Paganism Seventeen

(NOTE: Some of the themes of these articles may not be appropriate for young readers. Please keep that in mind when sharing this information).

It is written:

“Therefore submit to God. Resist the devil and he will flee from you.” (James 4:7)

Satan is a real person, but who is he?

Some teach that Satan is God’s co-eternal and co-powerful counterpart. This philosophy is known historically as dualism. It is represented in many societies and religions with symbols such as the ying-yang (as displayed on the Korean flag), and is prominently embraced in many secret societies such as the Masonic Lodge.

For example, Albert Mackey, a recognized scholar on Freemasonry, has written under the heading of “dualism” in his encyclopedia:

“The state of being two-fold, as good and evil, for example. In the old mythologies, there was a doctrine which supposed the world to have been always governed by two antagonistic principles, distinguished as the good and the evil principle. This doctrine pervaded all the Oriental religions. Thus in the system of Zoroaster, one of the great religious teachers of the East we have Ahriman and Ormuzd, and in the Hebrew cosmogony, their explanation of the system of the universe, we find the Creator and the Serpent. There has been a remarkable development of this system in the three degrees of Symbolic Freemasonry, which everywhere exhibit in their organization, their symbolism, and their design, the pervading influences of this principle of dualism. Thus, in the First Degree, there is Darkness overcome by might; in the Second, Ignorance dispersed by Snout e, and in the Third, Death conquered by Eternal Life.” (Albert G. Mackey, Encyclopedia Of Freemasonry And Its Kindred Sciences,, 20364-20370 (Kindle Edition))

However, while Freemasonry and many religions around the world teach that Satan is God, this simply is not true. Nor do the Hebrew Scriptures teach this (as we shall see).

Very simply, evil cannot be eternal. At least two evidences from logic and reasoning clearly establish that Satan is not some eternal being who is equal in strength and power with God.

First, evil can only exist in that which is first good, showing us that evil cannot be eternal. Lewis has well pointed out:

“In other words badness cannot succeed even in being bad in the same way in which goodness is good. Goodness is, so to speak, itself: badness is only spoiled goodness. And there must be something good first before it can be spoiled. We called sadism a sexual perversion; but you must first have the idea of a normal sexuality before you can talk of its being perverted; and you can see which is the perversion, because you can explain the perverted from the normal, and cannot explain the normal from the perverted. It follows that this Bad Power, who is supposed to be on an equal footing with the Good Power, and to love badness in the same way as the Good Power loves goodness, is a mere bogy. In order to be bad he must have good things to want and then to pursue in the wrong way: he must have impulses which were originally good in order to be able to pervert them. But if he is bad he cannot supply himself either with good things to desire or with good impulses to pervert. He must be getting both from the Good Power. And if so, then he is not independent. He is part of the Good Power’s world: he was made either by the Good Power or by some power above them both. Put it more simply still. To be bad, he must exist and have intelligence and will. But existence, intelligence and will are in themselves good. Therefore he must be getting them from the Good Power: even to be bad he must borrow or steal from his opponent. And do you now begin to see why Christianity has always said that the devil is a fallen angel? That is not a mere story for the children. It is a real recognition of the fact that evil is a parasite, not an original thing. The powers which enable evil to carry on are powers given it by goodness. All the things which enable a bad man to be effectively bad are in themselves good things—resolution, cleverness, good looks, existence itself. That is why Dualism, in a strict sense, will not work. But I freely admit that real Christianity (as distinct from Christianity-and-water) goes much nearer to Dualism than people think. One of the things that surprised me when I first read the New Testament seriously was that it talked so much about a Dark Power in the universe—a mighty evil spirit who was held to be the Power behind death and disease, and sin. The difference is that Christianity thinks this Dark Power was created by God, and was good when he was created, and went wrong. Christianity agrees with Dualism that this universe is at war. But it does not think this is a war between independent powers. It thinks it is a civil war, a rebellion, and that we are living in a part of the universe occupied by the rebel.” (C.S. Lewis, Mere Christianity, 43-45 (Kindle Edition); HarperCollins e-Books)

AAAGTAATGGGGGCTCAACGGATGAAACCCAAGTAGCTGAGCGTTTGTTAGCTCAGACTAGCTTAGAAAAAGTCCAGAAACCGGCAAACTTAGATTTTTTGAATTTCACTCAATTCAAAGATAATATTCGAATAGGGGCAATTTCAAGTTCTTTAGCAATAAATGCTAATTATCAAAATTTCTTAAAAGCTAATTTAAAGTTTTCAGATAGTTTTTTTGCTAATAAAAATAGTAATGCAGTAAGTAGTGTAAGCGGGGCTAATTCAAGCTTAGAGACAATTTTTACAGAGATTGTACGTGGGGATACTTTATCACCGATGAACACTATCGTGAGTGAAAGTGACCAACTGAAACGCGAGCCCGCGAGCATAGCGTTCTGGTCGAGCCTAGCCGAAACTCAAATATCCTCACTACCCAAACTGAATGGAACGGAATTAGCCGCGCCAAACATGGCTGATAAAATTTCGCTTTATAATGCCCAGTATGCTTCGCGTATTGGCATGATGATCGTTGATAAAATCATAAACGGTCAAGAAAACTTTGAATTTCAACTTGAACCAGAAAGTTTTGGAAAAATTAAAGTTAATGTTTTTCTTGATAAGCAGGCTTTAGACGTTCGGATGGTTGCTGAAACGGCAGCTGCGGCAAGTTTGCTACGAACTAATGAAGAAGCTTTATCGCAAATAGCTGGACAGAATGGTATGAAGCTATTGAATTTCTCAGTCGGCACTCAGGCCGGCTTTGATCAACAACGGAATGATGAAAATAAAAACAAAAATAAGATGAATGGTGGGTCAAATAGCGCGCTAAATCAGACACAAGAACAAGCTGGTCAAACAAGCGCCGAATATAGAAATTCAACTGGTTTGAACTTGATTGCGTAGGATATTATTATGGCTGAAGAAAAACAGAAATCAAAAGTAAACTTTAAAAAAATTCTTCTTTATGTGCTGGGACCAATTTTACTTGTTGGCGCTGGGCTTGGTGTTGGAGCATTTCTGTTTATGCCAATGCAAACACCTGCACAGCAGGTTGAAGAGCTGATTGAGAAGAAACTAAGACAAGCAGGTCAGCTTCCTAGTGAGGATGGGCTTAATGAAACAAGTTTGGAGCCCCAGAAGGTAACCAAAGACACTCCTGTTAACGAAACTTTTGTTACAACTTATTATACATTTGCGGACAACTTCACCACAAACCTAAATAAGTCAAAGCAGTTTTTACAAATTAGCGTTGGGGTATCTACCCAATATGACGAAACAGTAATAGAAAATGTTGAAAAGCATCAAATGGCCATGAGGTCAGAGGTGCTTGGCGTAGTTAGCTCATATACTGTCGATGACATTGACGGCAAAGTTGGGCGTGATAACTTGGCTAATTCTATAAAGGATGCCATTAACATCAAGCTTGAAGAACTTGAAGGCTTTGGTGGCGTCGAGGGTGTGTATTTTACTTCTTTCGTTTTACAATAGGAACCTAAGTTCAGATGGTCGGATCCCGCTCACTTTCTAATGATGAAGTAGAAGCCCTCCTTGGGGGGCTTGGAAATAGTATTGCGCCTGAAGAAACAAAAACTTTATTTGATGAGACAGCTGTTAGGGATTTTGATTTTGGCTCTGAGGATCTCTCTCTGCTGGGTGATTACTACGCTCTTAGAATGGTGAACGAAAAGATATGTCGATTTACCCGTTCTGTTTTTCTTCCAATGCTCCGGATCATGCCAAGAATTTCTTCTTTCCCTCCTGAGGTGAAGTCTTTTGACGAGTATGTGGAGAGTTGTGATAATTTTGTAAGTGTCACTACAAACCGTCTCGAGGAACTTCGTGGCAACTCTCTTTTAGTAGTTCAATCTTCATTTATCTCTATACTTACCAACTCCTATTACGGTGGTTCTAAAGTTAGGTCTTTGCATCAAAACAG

Second, before anything can be identified as evil, there must be an ultimate standard of goodness by which the evil is judged as such. Therefore when we speak of God (the uncaused First Cause), we are speaking of that ultimate Goodness which is an intrinsic part of His Nature. Being the uncaused First Cause, God is that goodness which is prior to the existence of evil.

Satan is not some coeternal opposite of God, although he would like us to believe this, and would like his followers to believe this.

So who exactly is Satan?

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